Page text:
Saturday, August 5, 2017

Girls Trip

3/4

Starring: Regina Hall, Queen Latifah, Jada Pinkett Smith, Tiffany Haddish, Mike Colter, Kate Walsh, Larenz Tate, Deborah Ayorinde

Rated R for Crude and Sexual Content Throughout, Pervasive Language, Brief Graphic Nudity and Drug Material

"Bridesmaids" opened the door for women in raunchy romantic comedies.  It broke through the cultural mainstay where women were expected to be either Catherine Trammell or June Cleaver.  That's a good thing, since women have long since proved that they can be just as much at home in rude, crude and vulgar movies as the men.  And while "Girls Trip" doesn't break any new ground, it's a hell of a lot funnier than anything Seth Rogen and the other Frat Packers have done in years.

Ryan Pierce (Hall) is living the dream.  She's married to a wonderful guy, an ex-baseball player named Stuart (Colter), and has become the self-help queen of the US.  She's agreed to speak at the Essence Expo in New Orleans, and has invited her estranged best friends, once dubbed "The Flossy Posse," to come with her.  They've all changed since their college days (mostly); Sasha (Latifah) now runs a celebrity gossip website, Lisa (Smith) is an divorcee who hasn't let her hair down in years and has become wound way too tight, and Dina (Haddish) is still a live wire whose foul mouth and antics just got her fired.  Things get off to a bad start as soon as they land, which Sasha gets a tip that Stuart has been cheating on Ryan with an Instagram model named Simone (Ayorinde).  Needless to say, this trip will not go down without a few crazy escapades.

"Girls Trip" works because its well crafted.  All the actresses sell their characters (if not much else), and they understand the concept of comic timing.  There's no awful improve like there would be in a Will Ferrell or, god forbid, a Seth Rogen comedy.  Director Malcolm D. Lee understands that comedy comes from situation and character, not simply being crude.  Don't get me wrong, there's plenty of off color humor to be found here, including a bit with a grapefruit and a banana that has to be seen to be believed.  But the characters don't just stand around smoking pot and shooting their mouths off.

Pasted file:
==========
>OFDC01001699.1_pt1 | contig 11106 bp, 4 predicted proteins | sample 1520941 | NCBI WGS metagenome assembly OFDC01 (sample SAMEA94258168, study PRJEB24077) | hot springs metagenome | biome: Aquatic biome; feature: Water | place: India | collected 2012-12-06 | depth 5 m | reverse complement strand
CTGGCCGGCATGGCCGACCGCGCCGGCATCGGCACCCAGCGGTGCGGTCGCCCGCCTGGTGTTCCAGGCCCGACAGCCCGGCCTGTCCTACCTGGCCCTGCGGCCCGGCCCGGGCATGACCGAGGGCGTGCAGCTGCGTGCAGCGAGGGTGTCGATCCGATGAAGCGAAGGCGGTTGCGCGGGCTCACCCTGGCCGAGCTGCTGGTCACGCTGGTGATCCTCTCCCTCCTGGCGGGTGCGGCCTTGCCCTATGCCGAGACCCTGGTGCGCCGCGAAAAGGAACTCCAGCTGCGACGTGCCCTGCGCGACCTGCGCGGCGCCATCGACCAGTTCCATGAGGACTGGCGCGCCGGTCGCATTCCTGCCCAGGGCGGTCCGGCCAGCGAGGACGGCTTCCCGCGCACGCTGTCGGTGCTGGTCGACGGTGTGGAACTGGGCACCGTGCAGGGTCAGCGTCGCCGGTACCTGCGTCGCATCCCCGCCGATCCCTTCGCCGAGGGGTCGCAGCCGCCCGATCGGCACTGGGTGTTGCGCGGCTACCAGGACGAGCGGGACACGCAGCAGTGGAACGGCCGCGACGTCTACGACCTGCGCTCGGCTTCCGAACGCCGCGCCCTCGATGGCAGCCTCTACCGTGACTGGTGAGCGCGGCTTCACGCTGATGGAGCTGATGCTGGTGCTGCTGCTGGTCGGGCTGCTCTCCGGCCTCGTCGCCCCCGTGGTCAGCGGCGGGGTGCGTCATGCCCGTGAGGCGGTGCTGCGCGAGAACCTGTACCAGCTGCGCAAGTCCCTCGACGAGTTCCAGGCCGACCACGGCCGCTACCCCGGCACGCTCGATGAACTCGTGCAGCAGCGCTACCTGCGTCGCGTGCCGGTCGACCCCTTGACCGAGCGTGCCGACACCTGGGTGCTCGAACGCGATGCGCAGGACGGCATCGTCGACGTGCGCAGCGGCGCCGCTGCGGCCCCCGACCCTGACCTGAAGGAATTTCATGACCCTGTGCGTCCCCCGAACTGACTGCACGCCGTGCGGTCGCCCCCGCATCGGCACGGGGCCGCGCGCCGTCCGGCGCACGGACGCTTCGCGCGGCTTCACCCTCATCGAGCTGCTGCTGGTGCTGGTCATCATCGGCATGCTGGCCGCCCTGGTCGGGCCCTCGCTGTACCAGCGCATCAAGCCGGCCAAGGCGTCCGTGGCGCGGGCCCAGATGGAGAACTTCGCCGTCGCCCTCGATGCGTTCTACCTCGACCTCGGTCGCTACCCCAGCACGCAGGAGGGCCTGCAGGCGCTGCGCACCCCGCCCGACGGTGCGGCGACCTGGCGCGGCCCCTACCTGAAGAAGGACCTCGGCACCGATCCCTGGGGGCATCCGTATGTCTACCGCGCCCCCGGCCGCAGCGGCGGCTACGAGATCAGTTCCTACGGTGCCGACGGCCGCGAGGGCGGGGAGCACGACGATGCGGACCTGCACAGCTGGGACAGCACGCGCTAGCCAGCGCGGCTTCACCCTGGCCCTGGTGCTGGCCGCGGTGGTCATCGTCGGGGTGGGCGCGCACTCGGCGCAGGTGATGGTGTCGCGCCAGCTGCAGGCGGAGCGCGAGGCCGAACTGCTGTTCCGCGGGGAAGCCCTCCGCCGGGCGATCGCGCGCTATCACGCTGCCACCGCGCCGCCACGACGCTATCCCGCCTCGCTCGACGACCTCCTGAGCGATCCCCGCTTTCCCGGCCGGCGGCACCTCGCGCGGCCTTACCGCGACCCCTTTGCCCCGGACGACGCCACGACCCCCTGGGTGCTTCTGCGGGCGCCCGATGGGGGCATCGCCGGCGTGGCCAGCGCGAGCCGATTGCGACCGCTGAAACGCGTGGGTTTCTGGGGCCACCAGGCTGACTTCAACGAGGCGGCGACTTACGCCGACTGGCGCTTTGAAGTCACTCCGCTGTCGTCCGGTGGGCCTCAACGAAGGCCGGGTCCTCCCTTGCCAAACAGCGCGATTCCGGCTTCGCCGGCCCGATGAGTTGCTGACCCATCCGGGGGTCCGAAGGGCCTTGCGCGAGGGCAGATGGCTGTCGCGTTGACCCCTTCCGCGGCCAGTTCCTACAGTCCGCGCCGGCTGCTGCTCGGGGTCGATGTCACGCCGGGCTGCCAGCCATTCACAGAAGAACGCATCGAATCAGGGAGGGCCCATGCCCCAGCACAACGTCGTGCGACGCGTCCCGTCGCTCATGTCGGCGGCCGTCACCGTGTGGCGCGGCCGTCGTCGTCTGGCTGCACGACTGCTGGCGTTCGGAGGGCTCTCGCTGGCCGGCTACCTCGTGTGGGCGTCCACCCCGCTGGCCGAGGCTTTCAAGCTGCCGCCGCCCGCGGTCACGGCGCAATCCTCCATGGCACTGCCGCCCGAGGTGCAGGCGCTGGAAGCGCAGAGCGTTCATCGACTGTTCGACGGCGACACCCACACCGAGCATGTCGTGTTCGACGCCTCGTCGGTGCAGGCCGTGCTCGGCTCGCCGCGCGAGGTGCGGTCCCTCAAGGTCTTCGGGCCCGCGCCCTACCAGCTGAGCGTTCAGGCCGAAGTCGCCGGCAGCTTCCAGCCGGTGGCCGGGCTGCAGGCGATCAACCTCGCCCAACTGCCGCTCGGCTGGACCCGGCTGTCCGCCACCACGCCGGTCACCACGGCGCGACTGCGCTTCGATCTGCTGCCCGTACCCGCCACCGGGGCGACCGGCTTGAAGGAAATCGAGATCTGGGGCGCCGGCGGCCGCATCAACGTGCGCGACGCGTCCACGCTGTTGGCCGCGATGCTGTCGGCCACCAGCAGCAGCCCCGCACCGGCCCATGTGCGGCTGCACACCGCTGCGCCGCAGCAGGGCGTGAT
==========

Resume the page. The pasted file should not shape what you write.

Like the aforementioned "Bridesmaids," this is really two movies in one.  The first is, obviously, the wild weekend of old friends reconnecting through sex, drinking in debauchery.  This part of the film contains more than a few scenes that are worth the price of admission alone.  The second is a melodrama about friendship, girl power, and female independence.  This stuff isn't bad, in fact it's pretty involving.  It's just that the writing isn't strong enough for it to be on an equal playing field with the drunken shenanigans.

Those who are familiar with F. Gary Gray's underrated 1995 heist thriller "Set it Off" will recognize the fact that this is the first time in 22 years that Jada Pinkett Smith and Queen Latifah have shared the screen.  It's great to see them again, especially considering that neither one of them gets the recognition they deserve.  They're not as strong as they have been in other, better movies, but that's okay, considering that they're such appealing actresses.  Actually, Latifah and Smith are in supporting roles.  The real star of the film is Regina Hall, who ably handles the comedy and drama required of her.  She's certainly come a long way from "Scary Movie."  Up and coming actress Tiffany Haddish steals her scenes as the politically incorrect and unfiltered Dina.  She's obviously been inspired by Megan from "Bridesmaids," but she's unlikely to get an Oscar nomination like Melissa McCarthy.  The supporting characters are adequate, although Kate Walsh is unbearably annoying as Ryan's agent.  She acts like she's in the ugly stepchild of "Neighbors" and "The Office."  Larenz Tate, who has never really impressed me with his acting abilities, is surprisingly charming as the old friend who may just be the one Ryan needs.

"Girls Trip," in addition to having a totally forgettable title, runs on too long.  In general, a comedy can only sustain itself for 90 minutes before it runs out of steam.  This one lasts just a hair over two hours.  Lee clearly wants the drama and the comedy to be balanced, but it doesn't really work.  The writing just isn't there and because of how Lee handles it, it feels clunky and maudlin rather than touching and moving.

There are definitely some times when the film drags, but they're offset by scenes that left me roaring with laughter.  Fair trade.

No comments:

Post a Comment